December 2018 A Look at the 2019 Legislative Session
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REPRESENTING BUSINESS ISSUES
A quick look back at the November 2018 General election tells us that Democrat Kate Brown won, in what will be, her final four-year term as Governor of Oregon. Gov. Brown has been in state leadership for some 28 years. Appointed to the Oregon House in 1991, she has served in the Senate, as well, before winning the Secretary of State job in 2009. She became Governor following the resignation of John Kitzhaber in 2015. Meanwhile, the Oregon Senate Democrats will have an 18 – 12 super-majority over Republicans. In the Oregon House of Representatives, Democrats will have a substantial super-majority with 38 members, while Republicans have 22 members. Why is a super-majority important? When the legislature has a vote to increase revenue (tax), there must be a 3/5 majority voting aye in both houses. 18 votes in the Senate and 36 votes in the House constitute a super-majority. For the legislature to vote on any bill a quorum must be present. In the Senate that is 20 members and in the House of Representatives it is 40 members present. During a legislative session the majority party has a definite advantage. With Democrats having control of the Governor’s office and both houses of the legislature one could make the assumption that Democrats could pretty much control the entire process during the 2019 session. While it is true for most issues, increasing taxes could see some strong opposition. Not all Democrat caucus members will automatically follow the direction of Democrat leaders. Most all legislators have two primary principles they follow, 1. They want to represent Oregonians best interests, 2. In order to do 1. They must be reelected. Rural legislators have different viewpoints than urban legislators. In order to do business, a quorum must be present on the floor. If Republicans are staunchly opposed to a tax proposal and they want to make a strong statement, they do have the ability to not be present when a tax vote comes up, thereby not providing a quorum. This tactic is used very sparingly and could have political consequences. During the 2019 legislative session these are the leaders of each house: Senate President – Peter Courtney (D) – Salem Senate Democrat Leader – Ginny Burdick (D) – Portland Senate Republican Leader – Herman Baertschiger (R) – Grants Pass House Speaker - Tina Kotek  (D) – Portland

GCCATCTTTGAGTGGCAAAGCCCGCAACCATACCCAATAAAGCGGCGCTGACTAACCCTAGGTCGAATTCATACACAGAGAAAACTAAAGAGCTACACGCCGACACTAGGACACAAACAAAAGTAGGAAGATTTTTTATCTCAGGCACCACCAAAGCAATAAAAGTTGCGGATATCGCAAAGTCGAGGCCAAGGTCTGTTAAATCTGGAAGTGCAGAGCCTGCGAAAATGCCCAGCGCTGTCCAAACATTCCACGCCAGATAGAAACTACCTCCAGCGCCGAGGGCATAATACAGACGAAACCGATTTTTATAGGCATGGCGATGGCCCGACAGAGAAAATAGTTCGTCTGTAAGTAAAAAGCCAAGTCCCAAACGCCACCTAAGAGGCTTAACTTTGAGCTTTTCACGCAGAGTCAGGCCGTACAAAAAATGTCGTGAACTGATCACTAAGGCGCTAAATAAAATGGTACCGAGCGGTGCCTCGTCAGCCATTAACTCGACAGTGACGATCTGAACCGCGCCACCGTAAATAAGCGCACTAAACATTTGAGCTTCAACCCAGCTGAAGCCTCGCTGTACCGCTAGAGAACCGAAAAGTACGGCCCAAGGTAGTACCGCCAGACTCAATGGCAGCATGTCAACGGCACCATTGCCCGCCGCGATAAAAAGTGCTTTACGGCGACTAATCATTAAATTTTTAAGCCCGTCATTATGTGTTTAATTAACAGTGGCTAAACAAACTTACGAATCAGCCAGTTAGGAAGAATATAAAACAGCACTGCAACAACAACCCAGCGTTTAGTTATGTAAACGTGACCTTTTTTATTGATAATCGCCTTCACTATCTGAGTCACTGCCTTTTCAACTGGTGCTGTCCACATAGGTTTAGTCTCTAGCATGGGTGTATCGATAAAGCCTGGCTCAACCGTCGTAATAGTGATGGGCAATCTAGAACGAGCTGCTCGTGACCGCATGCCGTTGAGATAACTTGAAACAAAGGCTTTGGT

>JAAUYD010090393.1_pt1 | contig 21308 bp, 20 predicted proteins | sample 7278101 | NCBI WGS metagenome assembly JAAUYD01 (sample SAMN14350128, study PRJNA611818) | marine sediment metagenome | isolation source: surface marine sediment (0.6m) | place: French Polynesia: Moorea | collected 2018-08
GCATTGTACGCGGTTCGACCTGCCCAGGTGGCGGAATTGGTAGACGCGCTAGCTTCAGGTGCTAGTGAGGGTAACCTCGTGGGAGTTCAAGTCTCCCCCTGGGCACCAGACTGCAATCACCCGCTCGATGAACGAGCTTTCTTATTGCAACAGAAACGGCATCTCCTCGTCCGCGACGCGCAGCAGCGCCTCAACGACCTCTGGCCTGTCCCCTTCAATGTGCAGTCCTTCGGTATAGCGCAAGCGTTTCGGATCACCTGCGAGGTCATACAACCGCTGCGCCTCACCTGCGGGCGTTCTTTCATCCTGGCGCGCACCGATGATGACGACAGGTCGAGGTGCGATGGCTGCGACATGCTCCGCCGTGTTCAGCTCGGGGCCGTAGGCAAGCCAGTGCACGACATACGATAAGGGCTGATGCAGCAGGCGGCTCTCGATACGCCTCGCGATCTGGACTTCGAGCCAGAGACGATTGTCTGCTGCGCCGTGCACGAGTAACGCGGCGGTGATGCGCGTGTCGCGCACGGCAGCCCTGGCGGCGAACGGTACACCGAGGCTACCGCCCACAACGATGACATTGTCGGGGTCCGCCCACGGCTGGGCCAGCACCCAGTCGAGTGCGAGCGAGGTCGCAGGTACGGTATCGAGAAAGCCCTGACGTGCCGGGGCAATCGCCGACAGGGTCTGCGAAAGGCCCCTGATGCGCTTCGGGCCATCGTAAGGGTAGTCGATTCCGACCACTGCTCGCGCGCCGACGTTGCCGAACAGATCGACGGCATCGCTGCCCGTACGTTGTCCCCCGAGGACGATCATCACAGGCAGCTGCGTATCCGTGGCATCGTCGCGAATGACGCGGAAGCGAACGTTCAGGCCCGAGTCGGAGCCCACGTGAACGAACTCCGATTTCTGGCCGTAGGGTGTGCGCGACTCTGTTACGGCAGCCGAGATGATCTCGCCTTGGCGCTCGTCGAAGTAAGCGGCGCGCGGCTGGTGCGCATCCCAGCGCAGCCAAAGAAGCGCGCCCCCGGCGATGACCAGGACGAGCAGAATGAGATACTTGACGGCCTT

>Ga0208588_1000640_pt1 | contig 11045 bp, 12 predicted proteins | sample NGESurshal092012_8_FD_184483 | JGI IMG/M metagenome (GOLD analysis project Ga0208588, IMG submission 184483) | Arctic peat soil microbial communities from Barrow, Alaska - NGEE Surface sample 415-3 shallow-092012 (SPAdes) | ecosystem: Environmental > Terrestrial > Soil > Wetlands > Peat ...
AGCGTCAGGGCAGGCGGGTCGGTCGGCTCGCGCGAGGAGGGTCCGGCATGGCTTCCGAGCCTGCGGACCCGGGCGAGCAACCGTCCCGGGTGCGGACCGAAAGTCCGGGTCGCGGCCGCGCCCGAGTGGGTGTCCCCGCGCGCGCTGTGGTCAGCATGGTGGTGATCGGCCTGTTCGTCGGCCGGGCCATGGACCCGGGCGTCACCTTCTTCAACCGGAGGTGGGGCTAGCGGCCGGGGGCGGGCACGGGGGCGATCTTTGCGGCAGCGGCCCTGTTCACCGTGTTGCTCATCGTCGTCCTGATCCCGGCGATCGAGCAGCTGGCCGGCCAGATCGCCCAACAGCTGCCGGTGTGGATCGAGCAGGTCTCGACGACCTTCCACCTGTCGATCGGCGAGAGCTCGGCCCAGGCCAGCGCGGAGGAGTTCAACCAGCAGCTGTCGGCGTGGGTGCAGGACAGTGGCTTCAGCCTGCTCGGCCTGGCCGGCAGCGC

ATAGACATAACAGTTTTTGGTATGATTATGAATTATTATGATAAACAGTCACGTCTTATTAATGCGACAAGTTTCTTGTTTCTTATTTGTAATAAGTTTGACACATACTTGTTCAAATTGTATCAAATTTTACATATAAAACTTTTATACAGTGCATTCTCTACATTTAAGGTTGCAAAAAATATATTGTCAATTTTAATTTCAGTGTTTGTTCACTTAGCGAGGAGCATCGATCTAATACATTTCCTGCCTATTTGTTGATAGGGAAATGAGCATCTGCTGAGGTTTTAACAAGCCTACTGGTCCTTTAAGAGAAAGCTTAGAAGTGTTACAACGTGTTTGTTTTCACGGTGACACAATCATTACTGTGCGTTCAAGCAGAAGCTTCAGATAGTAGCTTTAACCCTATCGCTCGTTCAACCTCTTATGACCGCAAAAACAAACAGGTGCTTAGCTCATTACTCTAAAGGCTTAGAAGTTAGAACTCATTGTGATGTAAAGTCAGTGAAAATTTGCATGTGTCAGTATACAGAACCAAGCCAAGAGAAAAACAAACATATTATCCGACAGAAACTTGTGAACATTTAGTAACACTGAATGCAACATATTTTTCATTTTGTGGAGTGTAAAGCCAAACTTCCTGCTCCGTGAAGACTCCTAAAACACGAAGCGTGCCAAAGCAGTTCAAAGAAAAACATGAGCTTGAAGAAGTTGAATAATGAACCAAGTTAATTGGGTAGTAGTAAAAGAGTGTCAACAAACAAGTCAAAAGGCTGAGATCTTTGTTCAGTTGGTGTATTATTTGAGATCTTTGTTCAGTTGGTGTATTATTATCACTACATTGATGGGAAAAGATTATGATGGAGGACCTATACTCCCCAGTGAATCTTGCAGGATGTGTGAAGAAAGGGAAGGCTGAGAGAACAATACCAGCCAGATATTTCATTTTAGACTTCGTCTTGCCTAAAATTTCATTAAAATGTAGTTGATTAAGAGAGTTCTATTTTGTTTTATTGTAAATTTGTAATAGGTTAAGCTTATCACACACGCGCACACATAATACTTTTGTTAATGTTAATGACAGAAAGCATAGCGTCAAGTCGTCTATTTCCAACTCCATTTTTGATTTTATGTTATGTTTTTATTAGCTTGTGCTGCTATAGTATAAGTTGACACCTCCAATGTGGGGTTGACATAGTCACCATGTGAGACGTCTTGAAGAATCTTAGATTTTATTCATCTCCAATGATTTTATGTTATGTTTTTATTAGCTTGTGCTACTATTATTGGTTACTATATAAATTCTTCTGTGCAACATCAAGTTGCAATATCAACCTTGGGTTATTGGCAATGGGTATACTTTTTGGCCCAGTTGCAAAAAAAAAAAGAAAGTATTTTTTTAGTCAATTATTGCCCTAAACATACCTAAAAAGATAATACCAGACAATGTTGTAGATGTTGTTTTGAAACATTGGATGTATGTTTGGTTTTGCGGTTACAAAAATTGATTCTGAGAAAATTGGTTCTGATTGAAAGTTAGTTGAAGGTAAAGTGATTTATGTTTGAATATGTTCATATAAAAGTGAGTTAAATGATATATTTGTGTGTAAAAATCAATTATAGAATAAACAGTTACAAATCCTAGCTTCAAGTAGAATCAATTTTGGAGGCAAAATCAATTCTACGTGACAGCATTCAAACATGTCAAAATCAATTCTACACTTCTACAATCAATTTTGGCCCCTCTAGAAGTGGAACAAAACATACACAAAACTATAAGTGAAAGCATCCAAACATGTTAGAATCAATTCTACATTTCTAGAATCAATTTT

House Democrat Leader – Jennifer Williamson (D) – Portland House Republican Leader – Carl Wilson R – Grants Pass
LEGISLATIVE REVIEW
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Your Chamber Legislative Action Team (LAT) has been putting together a priority list of issues like to be of interest to all Chamber members. On December 12 – 14, the Legislature is meeting to introduce pre-session filed bills for the 2019 full session. Called legislative concepts, those concepts will paint a partial picture of what to expect when session begins on January 23. Here is a list of some, but not all the major issues Chamber LAT has discussed:
  • Business activity tax – Gov. Brown has included an additional $2 billion dollars of revenue in order to balance her budget. One of the ways to raise that money will likely be from the business community. “Business activity tax” refers to a tax imposed directly on businesses measured by receipts, income or profits (not transaction taxes) and includes corporate income taxes, franchise taxes, single business taxes, capital stock taxes, net worth taxes, gross receipts taxes, and business and occupation taxes. An example: There is a similar tax in Ohio called the CAT or Commercial Activities Tax – their new Commercial Activities Tax (CAT) applies a .26 percent tax rate (when fully phased in) to the Ohio-based sales of a corporation, regardless of the presence of property or payroll in Ohio. Thus, a corporation with $5 million in Ohio sales currently has to pay the CAT even if it has no Ohio property, no Ohio-based employees, and no physical presence in Ohio.
  • Carbon tax – Formerly referred to as ‘cap & trade’, a tax on carbon could help cut greenhouse gas emissions. ... It levies a fee on the production, distribution or use of fossil fuels based on how much carbon their combustion emits. The government sets a price per ton on carbon, then translates it into a tax on electricity, natural gas or oil.
  • Increased health care costs - When the ‘affordable care tax’, otherwise known as Obama Care passed out of congress several years ago, the federal government sent money to those states implementing health care plans. The government made it clear to those states that the money would be reduced each year until the state’s plans were self-reliant. In Oregon, that has not come to pass and the deficit for Medicaid coverage is being subsidized by increased health care rates by everyone.
  • Paid family leave – Oregon employers have provided family leave for the last two decades. There is an effort on the part of legislative leadership to require that leave to be paid.
  • Rent control – In the past several legislative sessions, there has been an effort to put rent control in place. While it did not garner enough support then, it is like to have a better chance of passing with super majorities in both houses.
These are a few of the issues your Chamber legislative action team will be monitoring and directing the Chamber’s lobby team in Salem to represent the best interests of small business in Oregon.
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John Watt, JWA Public Affairs, 
President & CEO
Eat. Drink. Be Local.
The Chamber of Medford/Jackson County
101 E. 8th St.  |  Medford, OR 97501
Phone: (541) 779-4847
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